Assert.assertEquals(driver.getTitle(),"ParaBank | Welcome | Online Banking");
}

For simplicity, we’ll just do a check on the page title, but you’re free to add any type of check you wish, of course.

Finally, we need to tell GraphWalker to load and run the model. I prefer using TestNG for this:

@Test
public void fullCoverageTest() {

	// Create an instance of our model
	Model model = createModel();
		
	// Build the model (make it immutable) and give it to the execution context
	this.setModel(model.build());
		
	// Tell GraphWalker to run the model in a random fashion,
	// until every vertex is visited at least once.
	// This is called the stop condition.
	this.setPathGenerator(new RandomPath(new VertexCoverage(100)));
		
	// Get the starting vertex (v_Start)
	setNextElement(model.getVertices().get(0));
		
	//Create the machine that will control the execution
	Machine machine = new SimpleMachine(this);
				
	// As long as the stop condition of the path generator is not fulfilled, hasNext will return true.
	while (machine.hasNextStep()) {
			
		//Execute the next step of the model.
		machine.getNextStep();
	}
}

The most important part in this test is the stop condition, which basically tells GraphWalker how to run the test and when to stop. In this example, I want to run the model and its corresponding Selenium actions randomly (within the restrictions implied by the model, of course) until every vertex has been hit at least once (100% vertex coverage). GraphWalker offers a lot of other stop conditions, such as running the model until:

  • Every edge has been hit at least once
  • A predefined vertex is hit
  • A predefined time period has passed (this is great for reliability tests)

A complete list of options for stop conditions can be found here in the GraphWalker documentation.

When we run this test, we can see in the console output that GraphWalker walks through our model randomly until the stop condition has been satisfied:
GraphWalker console outputAs usual when using TestNG, a nice little report has been created that tells us everything ran fine:
GraphWalker TestNG report - passNote that unlike what I did in the example above, it’s probably a good idea to use soft asserts when you’re using TestNG together with GraphWalker. Otherwise, TestNG and therefore GraphWalker will stop executing at the first check that fails. Unless that’s exactly what you want, of course.

In this post we’ve seen a very basic introduction into the possibilities of MBT using GraphWalker and how it can be applied to Selenium tests. In upcoming tests I’ll dive deeper into the possibilities GraphWalker provides, how it can be used to generate executable models from .graphml models, and how to make the most of the tool while keeping your tests clean and maintainable.

The Eclipse project containing the code I’ve used in this post can be downloaded here.

Using the ExtentReports TestNG listener in Selenium Page Object tests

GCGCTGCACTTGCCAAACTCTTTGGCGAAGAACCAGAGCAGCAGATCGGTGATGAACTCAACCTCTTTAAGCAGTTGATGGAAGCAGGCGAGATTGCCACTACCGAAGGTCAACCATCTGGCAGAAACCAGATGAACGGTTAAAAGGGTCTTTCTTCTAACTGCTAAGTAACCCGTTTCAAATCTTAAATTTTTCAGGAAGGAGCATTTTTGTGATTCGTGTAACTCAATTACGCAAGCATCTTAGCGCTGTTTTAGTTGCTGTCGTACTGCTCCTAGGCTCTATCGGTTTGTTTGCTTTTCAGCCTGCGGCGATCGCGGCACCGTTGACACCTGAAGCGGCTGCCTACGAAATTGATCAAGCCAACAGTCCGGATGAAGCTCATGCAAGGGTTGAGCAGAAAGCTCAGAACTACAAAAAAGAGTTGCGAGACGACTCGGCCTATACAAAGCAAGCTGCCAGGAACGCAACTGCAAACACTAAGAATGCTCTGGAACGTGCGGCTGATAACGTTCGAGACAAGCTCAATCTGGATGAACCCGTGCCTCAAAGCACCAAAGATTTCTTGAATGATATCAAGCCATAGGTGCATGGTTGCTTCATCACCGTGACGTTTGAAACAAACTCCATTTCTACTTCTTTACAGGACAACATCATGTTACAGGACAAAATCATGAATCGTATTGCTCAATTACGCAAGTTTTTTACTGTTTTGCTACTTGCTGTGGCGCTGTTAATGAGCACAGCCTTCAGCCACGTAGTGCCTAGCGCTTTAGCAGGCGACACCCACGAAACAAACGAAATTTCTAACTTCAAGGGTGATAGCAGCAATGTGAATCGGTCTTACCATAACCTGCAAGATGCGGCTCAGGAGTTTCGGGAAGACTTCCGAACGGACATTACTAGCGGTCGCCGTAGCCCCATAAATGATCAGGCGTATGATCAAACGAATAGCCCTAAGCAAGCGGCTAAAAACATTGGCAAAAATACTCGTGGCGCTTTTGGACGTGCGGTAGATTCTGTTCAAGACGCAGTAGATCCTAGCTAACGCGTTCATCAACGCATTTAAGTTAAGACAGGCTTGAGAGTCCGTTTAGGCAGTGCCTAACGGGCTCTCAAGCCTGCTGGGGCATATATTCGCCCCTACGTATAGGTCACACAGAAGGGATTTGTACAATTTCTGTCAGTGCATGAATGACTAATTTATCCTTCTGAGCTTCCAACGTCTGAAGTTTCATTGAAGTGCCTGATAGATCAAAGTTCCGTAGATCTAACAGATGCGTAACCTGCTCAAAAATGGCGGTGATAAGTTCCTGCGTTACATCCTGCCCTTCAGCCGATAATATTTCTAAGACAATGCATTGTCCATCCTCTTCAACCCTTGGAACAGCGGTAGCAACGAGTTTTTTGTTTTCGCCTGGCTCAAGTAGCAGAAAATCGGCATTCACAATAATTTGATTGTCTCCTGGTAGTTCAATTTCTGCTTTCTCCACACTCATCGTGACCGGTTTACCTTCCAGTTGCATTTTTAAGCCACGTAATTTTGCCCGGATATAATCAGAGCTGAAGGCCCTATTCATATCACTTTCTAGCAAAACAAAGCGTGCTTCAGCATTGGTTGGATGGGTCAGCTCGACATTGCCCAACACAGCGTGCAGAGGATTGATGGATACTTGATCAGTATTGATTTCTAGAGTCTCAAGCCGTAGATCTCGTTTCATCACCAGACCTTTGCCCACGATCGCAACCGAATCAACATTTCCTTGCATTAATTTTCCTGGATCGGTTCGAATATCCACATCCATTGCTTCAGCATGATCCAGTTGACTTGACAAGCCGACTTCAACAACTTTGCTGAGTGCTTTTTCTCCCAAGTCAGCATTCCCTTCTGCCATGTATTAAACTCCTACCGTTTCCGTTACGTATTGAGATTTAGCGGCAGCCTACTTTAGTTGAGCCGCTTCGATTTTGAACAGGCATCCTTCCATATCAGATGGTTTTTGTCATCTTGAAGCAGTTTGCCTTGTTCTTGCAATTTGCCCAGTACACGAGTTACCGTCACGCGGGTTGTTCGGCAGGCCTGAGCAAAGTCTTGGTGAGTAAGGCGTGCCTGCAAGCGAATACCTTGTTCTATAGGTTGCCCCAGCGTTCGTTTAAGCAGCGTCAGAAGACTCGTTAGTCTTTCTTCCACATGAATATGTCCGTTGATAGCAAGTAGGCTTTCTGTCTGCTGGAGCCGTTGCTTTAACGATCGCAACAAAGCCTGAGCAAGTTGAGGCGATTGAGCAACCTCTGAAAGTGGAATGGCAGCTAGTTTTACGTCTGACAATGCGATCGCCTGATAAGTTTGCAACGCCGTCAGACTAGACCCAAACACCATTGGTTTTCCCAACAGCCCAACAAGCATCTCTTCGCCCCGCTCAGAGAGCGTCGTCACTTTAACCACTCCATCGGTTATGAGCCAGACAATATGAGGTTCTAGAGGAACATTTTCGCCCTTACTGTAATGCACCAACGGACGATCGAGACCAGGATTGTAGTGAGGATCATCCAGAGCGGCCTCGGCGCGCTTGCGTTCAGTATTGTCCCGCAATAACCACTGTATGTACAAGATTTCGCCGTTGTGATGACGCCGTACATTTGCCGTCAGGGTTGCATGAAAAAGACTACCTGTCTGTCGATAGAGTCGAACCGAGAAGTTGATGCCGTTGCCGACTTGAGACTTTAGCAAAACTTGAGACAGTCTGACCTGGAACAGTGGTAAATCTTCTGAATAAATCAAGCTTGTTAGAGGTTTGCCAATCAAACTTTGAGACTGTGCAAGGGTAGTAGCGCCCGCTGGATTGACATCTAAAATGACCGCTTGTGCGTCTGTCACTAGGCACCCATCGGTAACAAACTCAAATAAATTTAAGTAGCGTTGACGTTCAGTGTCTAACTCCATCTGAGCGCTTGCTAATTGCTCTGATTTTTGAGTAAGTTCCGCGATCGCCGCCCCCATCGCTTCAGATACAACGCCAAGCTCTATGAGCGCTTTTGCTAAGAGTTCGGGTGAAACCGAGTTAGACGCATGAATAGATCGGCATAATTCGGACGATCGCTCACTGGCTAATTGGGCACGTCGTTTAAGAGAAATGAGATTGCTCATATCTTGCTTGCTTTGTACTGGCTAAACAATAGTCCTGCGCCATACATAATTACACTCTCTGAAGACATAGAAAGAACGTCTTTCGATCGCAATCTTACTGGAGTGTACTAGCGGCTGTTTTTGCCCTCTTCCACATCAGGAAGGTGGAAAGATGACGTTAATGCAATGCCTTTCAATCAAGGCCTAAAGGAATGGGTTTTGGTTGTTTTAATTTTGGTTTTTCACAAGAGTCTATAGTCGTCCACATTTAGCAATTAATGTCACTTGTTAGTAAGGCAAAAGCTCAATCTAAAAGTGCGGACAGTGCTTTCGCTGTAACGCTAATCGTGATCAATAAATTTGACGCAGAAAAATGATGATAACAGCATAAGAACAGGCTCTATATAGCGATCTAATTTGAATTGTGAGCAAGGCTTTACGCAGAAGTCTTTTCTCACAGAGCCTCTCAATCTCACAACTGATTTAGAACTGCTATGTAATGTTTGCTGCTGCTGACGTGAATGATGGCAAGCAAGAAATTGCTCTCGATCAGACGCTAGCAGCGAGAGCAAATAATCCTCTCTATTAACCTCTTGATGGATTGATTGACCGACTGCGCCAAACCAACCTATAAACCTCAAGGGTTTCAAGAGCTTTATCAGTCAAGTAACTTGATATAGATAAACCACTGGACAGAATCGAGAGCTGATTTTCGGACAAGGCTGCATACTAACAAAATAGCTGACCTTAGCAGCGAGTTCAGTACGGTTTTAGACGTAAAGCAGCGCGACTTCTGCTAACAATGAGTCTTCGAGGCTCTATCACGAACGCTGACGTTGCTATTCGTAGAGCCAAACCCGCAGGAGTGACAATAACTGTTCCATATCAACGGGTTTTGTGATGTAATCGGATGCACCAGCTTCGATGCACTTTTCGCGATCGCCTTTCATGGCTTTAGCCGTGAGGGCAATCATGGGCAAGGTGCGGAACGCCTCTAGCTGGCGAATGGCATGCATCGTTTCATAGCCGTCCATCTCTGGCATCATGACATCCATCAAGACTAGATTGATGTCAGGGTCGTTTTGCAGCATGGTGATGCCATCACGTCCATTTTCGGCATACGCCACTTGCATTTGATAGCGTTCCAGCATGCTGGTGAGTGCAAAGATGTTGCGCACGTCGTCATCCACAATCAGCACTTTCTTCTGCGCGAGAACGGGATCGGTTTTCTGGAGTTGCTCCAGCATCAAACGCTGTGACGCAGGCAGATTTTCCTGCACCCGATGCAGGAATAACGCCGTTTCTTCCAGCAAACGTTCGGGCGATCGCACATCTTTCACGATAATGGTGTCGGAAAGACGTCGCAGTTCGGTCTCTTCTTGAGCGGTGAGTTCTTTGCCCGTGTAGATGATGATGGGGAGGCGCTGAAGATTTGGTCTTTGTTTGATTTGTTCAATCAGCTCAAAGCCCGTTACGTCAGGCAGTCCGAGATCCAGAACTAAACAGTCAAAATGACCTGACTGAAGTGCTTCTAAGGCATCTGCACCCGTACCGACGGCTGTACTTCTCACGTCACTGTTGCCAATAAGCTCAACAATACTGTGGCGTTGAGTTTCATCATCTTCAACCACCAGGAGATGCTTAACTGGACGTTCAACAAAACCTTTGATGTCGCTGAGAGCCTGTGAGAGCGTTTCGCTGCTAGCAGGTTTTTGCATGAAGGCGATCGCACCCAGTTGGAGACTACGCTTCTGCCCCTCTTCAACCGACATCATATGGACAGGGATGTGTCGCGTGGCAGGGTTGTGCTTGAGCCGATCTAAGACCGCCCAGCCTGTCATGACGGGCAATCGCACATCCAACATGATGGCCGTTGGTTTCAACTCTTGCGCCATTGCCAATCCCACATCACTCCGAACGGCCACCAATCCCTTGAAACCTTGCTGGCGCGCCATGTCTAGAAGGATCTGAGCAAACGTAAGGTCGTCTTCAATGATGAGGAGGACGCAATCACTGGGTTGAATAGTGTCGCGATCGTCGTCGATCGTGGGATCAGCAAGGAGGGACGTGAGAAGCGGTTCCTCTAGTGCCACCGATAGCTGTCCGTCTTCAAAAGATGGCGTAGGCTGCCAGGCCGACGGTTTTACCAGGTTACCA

In this (long overdue) post I would like to demonstrate how to use ExtentReports as a listener for TestNG. By doing so, you can use your regular TestNG assertions and still create nicely readable ExtentReports-based HTML reports. I’ll show you how to do this using a Selenium WebDriver test that uses the Page Object pattern.

Creating the Page Objects
First, we need to create some page objects that we are going to exercise during our tests. As usual, I’ll use the Parasoft Parabank demo application for this. My tests cover the login functionality of the application, so I have created Page Objects for the login page, the error page where you land when you perform an incorrect login and the homepage (the AccountsOverviewPage) where you end up when the login action is successful. For those of you that have read my past post on Selenium and TestNG, these Page Objects have been used in that example as well. The Page Object source files are included in the Eclipse project that you can download at the end of this post.

Creating the tests
To demonstrate the reporting functionality, I have created three tests:

  • A test that performs a successful login – this one passes
  • A test that performs an unsuccessful login, where the check on the error message returns passes – this one also passes
  • A test that performs an unsuccessful login, where the check on the error message returns fails – this one fails

The tests look like this:

public class LoginTest {
	
 WebDriver driver;
     
    @BeforeSuite
    public void setUp() {
	         
        driver = new FirefoxDriver();
        driver.manage().timeouts().implicitlyWait(10, TimeUnit.SECONDS);
    }
	     
    @Parameters({"incorrectusername","incorrectpassword"})
    @Test(description="Performs an unsuccessful login and checks the resulting error message (passes)")
    public void testFailingLogin(String username, String incorrectpassword) {